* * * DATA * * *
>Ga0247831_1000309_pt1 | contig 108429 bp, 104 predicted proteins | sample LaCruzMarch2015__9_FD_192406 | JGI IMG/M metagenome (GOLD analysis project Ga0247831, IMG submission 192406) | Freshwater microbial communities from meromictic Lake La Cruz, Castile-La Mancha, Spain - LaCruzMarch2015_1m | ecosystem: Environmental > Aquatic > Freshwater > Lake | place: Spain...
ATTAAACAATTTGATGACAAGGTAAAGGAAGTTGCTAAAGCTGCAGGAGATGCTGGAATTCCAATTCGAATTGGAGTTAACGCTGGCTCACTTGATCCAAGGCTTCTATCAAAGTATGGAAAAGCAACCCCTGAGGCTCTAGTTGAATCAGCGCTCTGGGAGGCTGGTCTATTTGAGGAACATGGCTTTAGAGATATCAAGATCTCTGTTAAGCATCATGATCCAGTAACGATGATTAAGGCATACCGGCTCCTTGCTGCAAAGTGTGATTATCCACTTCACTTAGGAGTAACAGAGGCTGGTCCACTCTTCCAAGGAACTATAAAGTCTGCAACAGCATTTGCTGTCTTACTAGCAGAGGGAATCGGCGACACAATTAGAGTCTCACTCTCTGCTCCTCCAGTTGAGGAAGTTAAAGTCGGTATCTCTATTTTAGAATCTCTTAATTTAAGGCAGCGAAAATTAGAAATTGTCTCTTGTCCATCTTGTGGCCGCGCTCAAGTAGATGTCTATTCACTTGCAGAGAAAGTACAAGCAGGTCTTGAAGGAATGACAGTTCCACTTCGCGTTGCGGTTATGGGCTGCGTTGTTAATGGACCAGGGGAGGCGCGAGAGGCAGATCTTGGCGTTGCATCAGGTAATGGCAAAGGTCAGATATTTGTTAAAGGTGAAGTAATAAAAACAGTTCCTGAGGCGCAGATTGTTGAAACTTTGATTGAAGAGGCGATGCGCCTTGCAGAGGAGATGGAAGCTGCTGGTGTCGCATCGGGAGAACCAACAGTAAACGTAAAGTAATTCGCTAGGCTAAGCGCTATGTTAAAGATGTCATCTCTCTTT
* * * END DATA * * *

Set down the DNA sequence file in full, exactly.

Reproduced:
>Ga0247831_1000309_pt1 | contig 108429 bp, 104 predicted proteins | sample LaCruzMarch2015__9_FD_192406 | JGI IMG/M metagenome (GOLD analysis project Ga0247831, IMG submission 192406) | Freshwater microbial communities from meromictic Lake La Cruz, Castile-La Mancha, Spain - LaCruzMarch2015_1m | ecosystem: Environmental > Aquatic > Freshwater > Lake | place: Spain...
ATTAAACAATTTGATGACAAGGTAAAGGAAGTTGCTAAAGCTGCAGGAGATGCTGGAATTCCAATTCGAATTGGAGTTAACGCTGGCTCACTTGATCCAAGGCTTCTATCAAAGTATGGAAAAGCAACCCCTGAGGCTCTAGTTGAATCAGCGCTCTGGGAGGCTGGTCTATTTGAGGAACATGGCTTTAGAGATATCAAGATCTCTGTTAAGCATCATGATCCAGTAACGATGATTAAGGCATACCGGCTCCTTGCTGCAAAGTGTGATTATCCACTTCACTTAGGAGTAACAGAGGCTGGTCCACTCTTCCAAGGAACTATAAAGTCTGCAACAGCATTTGCTGTCTTACTAGCAGAGGGAATCGGCGACACAATTAGAGTCTCACTCTCTGCTCCTCCAGTTGAGGAAGTTAAAGTCGGTATCTCTATTTTAGAATCTCTTAATTTAAGGCAGCGAAAATTAGAAATTGTCTCTTGTCCATCTTGTGGCCGCGCTCAAGTAGATGTCTATTCACTTGCAGAGAAAGTACAAGCAGGTCTTGAAGGAATGACAGTTCCACTTCGCGTTGCGGTTATGGGCTGCGTTGTTAATGGACCAGGGGAGGCGCGAGAGGCAGATCTTGGCGTTGCATCAGGTAATGGCAAAGGTCAGATATTTGTTAAAGGTGAAGTAATAAAAACAGTTCCTGAGGCGCAGATTGTTGAAACTTTGATTGAAGAGGCGATGCGCCTTGCAGAGGAGATGGAAGCTGCTGGTGTCGCATCGGGAGAACCAACAGTAAACGTAAAGTAATTCGCTAGGCTAAGCGCTATGTTAAAGATGTCATCTCTCTTT